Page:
China’s successful landing of a rover on the Moon and India’s launch of a probe to orbit Mars are reminders not only of the growing technical capabilities of both nations but also of the depth and breadth of space exploration’s appeal.
Neither achievement comes as a surprise to anybody who’s been paying attention: India and China have long had robust space programs for practical and scientific applications. India launched its first lunar orbiter in 2008, while China, in addition to becoming the third country to independently send people into space and back in 2003, put spacecraft into lunar orbit in 2007 and 2010.
The trickiest part of India’s Mangalyaan mission — insertion into Mars orbit — is still eight months away, but the Indian Space Research Organisation (ISRO) nonetheless deserves congratulations for its accomplishment to date. Getting a probe beyond the clutches of Earth’s gravity is no small feat, as several Earth-orbit-departure failures over the years will attest.
China’s Chang’e-3 mission, meanwhile, was the first soft lunar landing by any country in 37 years — the former Soviet Union last accomplished the feat in 1976 with a robotic mission that returned lunar soil samples to Earth. The Chinese lander included a 140-kilogram rover dubbed Yutu, which is designed for three months of operations on the surface. China is now just the third country to carry out a soft landing on another celestial body.
China — contrary to what many people seem to think these days — is not made of money, and neither is India, yet both see fit to expend considerable resources on missions like Mangalyaan and Chang’e-3. A thirst for scientific knowledge is one driver, but clearly leaders in Beijing and New Delhi also put substantial stock in the intangible benefits of space exploration. These include not only stoking national pride and demonstrating technological prowess but also satisfying an innate human urge to see what lies beyond the next horizon.
Their achievements to date, along with their future ambitions — China appears to be planning a lunar sample return mission, for example — raise obvious questions about the role China and India could play in international cooperative space endeavors. Both have done bilateral missions, but nothing of the scale of, say, the NASA-led Cassini probe to Saturn or the European Space Agency-led Rosetta comet rendezvous mission. And of course, neither has a role in the mother of all cooperative space endeavors: the international space station.
One of the biggest barriers China and India face to broader global cooperation is of course the United States, which has long had differences with both over such issues as weapons proliferation and nuclear activities. China’s growing space capability, while intriguing, is a source of great concern in the Pentagon, the White House and on Capitol Hill. China’s 2007 anti-satellite test reinforced the worst U.S. suspicions about its intentions in space, and Congress has gone so far as to pass measures effectively barring NASA from doing business with Chinese organizations.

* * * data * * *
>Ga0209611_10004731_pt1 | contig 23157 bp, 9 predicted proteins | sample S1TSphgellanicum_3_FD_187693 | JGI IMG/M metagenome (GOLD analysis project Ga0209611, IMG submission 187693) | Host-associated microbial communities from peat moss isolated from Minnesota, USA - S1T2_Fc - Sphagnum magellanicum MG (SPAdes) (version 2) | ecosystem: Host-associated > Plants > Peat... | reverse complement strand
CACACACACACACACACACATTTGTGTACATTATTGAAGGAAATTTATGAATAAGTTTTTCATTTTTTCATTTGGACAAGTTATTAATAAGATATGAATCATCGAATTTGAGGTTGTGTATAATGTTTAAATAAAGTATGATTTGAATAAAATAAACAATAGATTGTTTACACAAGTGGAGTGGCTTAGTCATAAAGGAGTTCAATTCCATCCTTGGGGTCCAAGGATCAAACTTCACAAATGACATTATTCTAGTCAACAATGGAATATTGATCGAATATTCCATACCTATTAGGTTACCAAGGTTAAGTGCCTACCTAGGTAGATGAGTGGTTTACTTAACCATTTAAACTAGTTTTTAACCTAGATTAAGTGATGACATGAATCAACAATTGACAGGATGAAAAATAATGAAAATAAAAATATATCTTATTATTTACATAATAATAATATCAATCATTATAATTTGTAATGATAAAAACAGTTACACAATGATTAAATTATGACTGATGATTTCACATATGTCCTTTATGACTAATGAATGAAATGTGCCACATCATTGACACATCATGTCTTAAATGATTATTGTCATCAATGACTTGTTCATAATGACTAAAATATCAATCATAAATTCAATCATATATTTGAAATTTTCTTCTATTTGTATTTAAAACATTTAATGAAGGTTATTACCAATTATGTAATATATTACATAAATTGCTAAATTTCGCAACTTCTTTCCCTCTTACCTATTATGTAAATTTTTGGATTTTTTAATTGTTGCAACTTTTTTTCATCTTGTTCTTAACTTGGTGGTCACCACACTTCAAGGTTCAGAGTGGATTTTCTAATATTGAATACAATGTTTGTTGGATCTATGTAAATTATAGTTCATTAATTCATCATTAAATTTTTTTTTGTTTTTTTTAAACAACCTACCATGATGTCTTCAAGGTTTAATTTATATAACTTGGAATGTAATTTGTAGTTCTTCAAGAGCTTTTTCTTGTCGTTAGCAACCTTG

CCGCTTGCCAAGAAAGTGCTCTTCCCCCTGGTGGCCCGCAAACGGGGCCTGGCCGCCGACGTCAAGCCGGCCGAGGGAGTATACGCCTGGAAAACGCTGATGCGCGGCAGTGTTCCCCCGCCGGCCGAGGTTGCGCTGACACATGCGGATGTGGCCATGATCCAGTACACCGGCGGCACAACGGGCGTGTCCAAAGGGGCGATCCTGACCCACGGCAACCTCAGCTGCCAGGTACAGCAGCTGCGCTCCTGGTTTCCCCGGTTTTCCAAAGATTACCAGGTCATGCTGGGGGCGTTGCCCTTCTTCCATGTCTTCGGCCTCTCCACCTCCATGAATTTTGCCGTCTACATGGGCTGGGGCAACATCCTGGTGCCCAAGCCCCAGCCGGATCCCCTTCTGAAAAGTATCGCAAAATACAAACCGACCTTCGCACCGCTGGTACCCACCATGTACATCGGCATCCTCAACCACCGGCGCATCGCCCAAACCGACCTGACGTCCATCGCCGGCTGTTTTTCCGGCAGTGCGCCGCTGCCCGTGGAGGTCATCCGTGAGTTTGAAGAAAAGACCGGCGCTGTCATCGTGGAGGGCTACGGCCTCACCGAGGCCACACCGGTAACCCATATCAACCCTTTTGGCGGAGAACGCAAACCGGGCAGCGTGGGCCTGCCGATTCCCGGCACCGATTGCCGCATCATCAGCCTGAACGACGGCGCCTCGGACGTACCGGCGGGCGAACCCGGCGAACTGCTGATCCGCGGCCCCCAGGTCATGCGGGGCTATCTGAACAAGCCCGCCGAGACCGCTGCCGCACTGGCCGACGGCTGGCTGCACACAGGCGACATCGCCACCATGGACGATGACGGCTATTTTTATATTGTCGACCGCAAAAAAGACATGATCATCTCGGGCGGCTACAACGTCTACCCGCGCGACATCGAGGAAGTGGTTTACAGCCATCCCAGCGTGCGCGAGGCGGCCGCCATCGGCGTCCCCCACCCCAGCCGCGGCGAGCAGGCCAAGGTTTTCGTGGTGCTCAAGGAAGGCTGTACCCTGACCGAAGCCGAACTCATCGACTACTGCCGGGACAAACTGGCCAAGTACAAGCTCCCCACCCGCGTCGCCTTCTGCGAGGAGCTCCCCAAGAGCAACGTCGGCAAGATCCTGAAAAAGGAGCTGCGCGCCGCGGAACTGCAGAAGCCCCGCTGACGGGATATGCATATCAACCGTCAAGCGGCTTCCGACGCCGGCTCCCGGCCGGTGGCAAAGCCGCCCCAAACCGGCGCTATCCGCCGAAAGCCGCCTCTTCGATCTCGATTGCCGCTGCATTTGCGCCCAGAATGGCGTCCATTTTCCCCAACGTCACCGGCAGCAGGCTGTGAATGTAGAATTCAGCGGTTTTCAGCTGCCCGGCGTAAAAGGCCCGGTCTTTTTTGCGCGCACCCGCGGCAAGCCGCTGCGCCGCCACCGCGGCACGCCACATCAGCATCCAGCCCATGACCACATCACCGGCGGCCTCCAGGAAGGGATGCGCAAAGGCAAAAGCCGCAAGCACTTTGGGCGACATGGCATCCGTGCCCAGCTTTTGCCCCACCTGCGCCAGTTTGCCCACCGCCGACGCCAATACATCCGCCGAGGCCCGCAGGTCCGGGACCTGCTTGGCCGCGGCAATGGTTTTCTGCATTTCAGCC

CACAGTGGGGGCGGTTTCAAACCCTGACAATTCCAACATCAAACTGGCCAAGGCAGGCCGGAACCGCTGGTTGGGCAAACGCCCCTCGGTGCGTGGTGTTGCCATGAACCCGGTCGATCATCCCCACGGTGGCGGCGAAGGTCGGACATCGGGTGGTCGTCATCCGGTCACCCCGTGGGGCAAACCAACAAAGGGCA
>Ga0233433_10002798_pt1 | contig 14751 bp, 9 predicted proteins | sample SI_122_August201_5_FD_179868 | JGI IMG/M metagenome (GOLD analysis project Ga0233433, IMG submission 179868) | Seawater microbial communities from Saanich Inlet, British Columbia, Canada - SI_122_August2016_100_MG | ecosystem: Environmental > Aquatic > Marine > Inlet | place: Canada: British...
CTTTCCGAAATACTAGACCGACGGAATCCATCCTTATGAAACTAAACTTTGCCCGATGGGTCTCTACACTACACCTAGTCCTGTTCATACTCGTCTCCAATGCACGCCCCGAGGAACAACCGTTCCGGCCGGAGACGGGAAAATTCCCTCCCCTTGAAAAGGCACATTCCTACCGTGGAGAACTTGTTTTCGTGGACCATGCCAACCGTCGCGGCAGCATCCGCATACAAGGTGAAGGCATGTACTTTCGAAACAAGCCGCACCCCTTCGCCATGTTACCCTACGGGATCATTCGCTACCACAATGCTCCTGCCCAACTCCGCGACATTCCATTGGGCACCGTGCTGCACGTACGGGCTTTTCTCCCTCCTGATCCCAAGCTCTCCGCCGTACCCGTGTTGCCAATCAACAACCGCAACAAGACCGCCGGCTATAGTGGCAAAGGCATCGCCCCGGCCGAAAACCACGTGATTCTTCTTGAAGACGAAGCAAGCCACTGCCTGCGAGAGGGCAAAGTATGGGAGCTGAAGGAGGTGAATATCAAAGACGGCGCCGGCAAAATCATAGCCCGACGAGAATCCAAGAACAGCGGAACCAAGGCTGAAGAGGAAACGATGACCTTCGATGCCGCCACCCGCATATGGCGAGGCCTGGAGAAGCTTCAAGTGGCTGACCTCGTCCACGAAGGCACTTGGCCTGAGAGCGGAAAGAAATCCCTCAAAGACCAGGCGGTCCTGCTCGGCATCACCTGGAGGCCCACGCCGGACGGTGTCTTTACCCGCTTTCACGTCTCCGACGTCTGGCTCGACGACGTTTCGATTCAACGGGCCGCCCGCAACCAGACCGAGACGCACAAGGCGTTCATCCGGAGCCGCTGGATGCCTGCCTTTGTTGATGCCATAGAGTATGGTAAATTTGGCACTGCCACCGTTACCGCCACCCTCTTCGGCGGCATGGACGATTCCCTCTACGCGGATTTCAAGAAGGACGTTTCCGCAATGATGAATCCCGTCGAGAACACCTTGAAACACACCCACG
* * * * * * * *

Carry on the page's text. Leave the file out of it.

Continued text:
The good news is that the United States and India seem to be inching toward closer space ties under a decade-old diplomatic initiative known as the Next Steps in Strategic Partnership. India’s Chandrayaan-1 lunar orbiter carried NASA- and-supplied instruments, for example.
Even more promising, even if it does not necessarily fall under the space exploration heading, NASA and ISRO are studying a joint mission that would fulfill some of the key scientific objectives of the U.S. space agency’s proposed Deformation, Ecosystem Structure and Dynamics of Ice (DESDynI) environmental satellite. The U.S. National Research Council in 2007 identified DESDynI as a top Earth science priority, but budget pressures have confined the mission to the drawing board.
Some scientists might not necessarily favor the joint mission because it does not meet all of their objectives, and U.S. industry likely would object to tentative plans to use an Indian-supplied sensor, spacecraft and launcher. But if the alternative entails waiting and hoping that DESDynI funding will someday materialize, the case for the joint mission looks compelling.
While working with China is far more problematic, particularly for the United States, it offers greater possibilities because of the size of China’s economy and the fact that it has an active human spaceflight program. Chinese space officials for the past several years have publicly expressed a desire to engage with others countries in space activity.
Some European officials, including ESA Director General Jean-Jacques Dordain, have expressed openness to the idea, but any specific initiative — such as Chinese participation in the space station — likely would face stiff resistance in the United States. But there is precedent — some see the 1976 U.S.-Soviet Apollo-Soyuz mission as a possible model for engagement with Beijing.
There is widespread agreement among spacefaring nations that any future undertaking on the scale of the space station will of necessity be a multilateral effort. The successful Chang’e-3 landing is the latest demonstration of what China can bring to that table. It should provide an incentive for other members of the loosely affiliated international space community, the United States in particular, to figure out a way to bring China into the fold.